• Alzheimer’s Disease, in humans, is accompanied by observable degeneration of brain tissue in particular areas. A CT scan will yield tangible evidence that leads to correct diagnosis. If a similar decay of brain tissue is connected to CCD then prescribing the drug should be based on objective findings, not the owner’s impressions. Efficacy of the drug must them be evaluated by several criteria, including whether it arrests physical damage or and/or promotes healing.
  • Drugs cost money. Many owners have their finances tapped by neurological exams and medication. If behavioral treatment is added as an expense, many pet owners become unable to cover the long term cost of drugs and the short term cost of training. If the behavioral treatment is integral to the drug’s effectiveness it should be arranged by the veterinarian prescribing the medication. This allows for the veterinarian to monitor and control the procedure and track the treatment.
  • Symptoms of the disorder/dysfunction/syndrome include staring into space and housetraining issues. These are behavioral functions that are easily tested using simple operant and respondent conditioning protocols. For instance, as the dog stands blankly looking into space, say “Where’s the kitty?” or some other phrase that has previously elicited a response. No such protocols were reported by the drug company. Additionally, the many websites that are now devoted to this burgeoning condition/syndrome/dysfunction don’t list operant or respondent tests that might indicate other than chemical treatment. Instead of specific recommendations, general suggestions abound, like “do more training” and “increase exercise levels.”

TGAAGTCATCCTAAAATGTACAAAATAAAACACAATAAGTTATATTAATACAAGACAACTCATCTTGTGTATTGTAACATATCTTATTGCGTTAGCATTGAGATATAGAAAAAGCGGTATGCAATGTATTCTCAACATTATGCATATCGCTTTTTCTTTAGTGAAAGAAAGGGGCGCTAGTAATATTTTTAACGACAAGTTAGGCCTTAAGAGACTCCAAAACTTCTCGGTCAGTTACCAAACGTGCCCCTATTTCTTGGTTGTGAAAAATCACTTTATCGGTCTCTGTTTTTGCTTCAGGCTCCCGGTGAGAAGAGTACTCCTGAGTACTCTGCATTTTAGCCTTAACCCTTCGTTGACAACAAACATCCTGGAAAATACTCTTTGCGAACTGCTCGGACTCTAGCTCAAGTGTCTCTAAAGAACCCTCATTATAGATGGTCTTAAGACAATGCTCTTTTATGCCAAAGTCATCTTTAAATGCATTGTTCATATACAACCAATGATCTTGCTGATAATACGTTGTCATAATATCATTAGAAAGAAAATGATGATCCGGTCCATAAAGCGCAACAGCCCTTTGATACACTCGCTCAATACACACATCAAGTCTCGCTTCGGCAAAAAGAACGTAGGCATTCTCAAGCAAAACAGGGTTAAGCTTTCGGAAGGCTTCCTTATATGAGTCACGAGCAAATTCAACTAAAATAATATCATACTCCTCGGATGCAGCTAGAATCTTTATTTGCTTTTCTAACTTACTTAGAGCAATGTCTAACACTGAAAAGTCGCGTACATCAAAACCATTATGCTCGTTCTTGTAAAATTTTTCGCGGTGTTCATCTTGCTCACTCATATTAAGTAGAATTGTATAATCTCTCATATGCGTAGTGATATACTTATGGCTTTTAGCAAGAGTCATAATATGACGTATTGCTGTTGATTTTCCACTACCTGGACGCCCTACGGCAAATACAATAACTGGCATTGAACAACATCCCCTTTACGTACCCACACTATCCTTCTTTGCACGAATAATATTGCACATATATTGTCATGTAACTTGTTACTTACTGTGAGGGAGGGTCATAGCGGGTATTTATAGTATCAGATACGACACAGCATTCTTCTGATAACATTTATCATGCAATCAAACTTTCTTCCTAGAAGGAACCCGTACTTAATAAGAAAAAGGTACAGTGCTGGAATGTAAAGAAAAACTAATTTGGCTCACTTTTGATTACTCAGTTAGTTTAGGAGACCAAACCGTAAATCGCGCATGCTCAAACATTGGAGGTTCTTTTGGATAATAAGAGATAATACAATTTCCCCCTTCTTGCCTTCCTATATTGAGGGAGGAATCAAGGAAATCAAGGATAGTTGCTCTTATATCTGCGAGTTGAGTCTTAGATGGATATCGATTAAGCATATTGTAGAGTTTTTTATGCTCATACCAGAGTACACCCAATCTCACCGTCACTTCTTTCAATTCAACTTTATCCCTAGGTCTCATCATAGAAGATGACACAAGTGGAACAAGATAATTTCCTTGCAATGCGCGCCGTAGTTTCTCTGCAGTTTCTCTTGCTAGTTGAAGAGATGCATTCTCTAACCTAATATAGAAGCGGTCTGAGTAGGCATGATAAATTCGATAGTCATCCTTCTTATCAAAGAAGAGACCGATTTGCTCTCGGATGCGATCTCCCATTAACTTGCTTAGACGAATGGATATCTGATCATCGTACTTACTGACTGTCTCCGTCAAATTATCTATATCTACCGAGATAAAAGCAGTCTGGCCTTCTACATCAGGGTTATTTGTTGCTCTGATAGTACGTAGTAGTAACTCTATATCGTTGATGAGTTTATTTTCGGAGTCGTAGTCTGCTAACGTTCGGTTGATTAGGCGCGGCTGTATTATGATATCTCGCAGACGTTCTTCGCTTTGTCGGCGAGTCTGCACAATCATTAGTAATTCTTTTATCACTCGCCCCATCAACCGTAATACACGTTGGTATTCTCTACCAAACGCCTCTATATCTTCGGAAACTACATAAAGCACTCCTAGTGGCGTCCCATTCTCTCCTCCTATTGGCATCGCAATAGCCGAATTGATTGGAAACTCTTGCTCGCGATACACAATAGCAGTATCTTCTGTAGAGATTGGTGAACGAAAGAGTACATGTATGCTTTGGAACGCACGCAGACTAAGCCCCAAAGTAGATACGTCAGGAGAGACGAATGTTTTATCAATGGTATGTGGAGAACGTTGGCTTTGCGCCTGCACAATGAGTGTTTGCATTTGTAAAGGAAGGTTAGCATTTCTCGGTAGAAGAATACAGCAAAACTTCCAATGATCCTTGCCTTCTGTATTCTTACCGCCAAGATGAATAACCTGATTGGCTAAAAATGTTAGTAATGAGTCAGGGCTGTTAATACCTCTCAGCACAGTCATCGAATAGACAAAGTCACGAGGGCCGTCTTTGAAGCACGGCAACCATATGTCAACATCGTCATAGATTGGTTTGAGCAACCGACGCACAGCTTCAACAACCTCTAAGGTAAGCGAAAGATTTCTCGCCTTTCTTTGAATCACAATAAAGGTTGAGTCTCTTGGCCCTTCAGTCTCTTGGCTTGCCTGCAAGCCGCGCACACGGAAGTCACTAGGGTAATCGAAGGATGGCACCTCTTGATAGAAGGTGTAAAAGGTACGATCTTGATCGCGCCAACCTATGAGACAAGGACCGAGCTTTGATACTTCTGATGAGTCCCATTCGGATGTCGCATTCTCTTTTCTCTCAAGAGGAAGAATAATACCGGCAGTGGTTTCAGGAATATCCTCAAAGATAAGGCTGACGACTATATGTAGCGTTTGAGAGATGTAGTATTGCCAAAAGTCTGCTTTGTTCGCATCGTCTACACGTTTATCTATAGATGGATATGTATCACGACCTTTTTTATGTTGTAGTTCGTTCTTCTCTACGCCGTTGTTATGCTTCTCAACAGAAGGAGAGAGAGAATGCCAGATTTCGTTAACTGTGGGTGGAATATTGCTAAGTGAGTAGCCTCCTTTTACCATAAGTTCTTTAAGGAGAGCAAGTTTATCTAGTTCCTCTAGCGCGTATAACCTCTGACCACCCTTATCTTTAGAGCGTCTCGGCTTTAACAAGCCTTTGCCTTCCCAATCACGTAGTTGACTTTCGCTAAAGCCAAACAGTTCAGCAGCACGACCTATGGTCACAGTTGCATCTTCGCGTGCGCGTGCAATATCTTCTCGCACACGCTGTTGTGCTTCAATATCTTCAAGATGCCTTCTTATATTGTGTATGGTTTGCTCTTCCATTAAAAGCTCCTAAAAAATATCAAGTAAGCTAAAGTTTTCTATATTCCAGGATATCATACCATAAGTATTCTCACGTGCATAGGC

General Psychotropic Drug Treatment:
Several drugs are currently being used to control unacceptable behavior. Some of these drugs influence maladies that are the result of neurological dysfunction. However, some dogs are given psychotropic drugs without a clear indication that a brain malfunction is the cause of the problem or that the specific chemicals contained in the drug have a connection to that brain function. For instance, giving a dog Prozac or Valium as a first solution to excessive barking at the door is a questionable practice. Barking uncontrollably at the doorbell is a normally occurring behavior in the vast majority of indoor dogs. It is also easily controlled through operant and respondent conditioning protocols. To illustrate the problem of making pharmaceutical solutions a first line of treatment, I offer the following.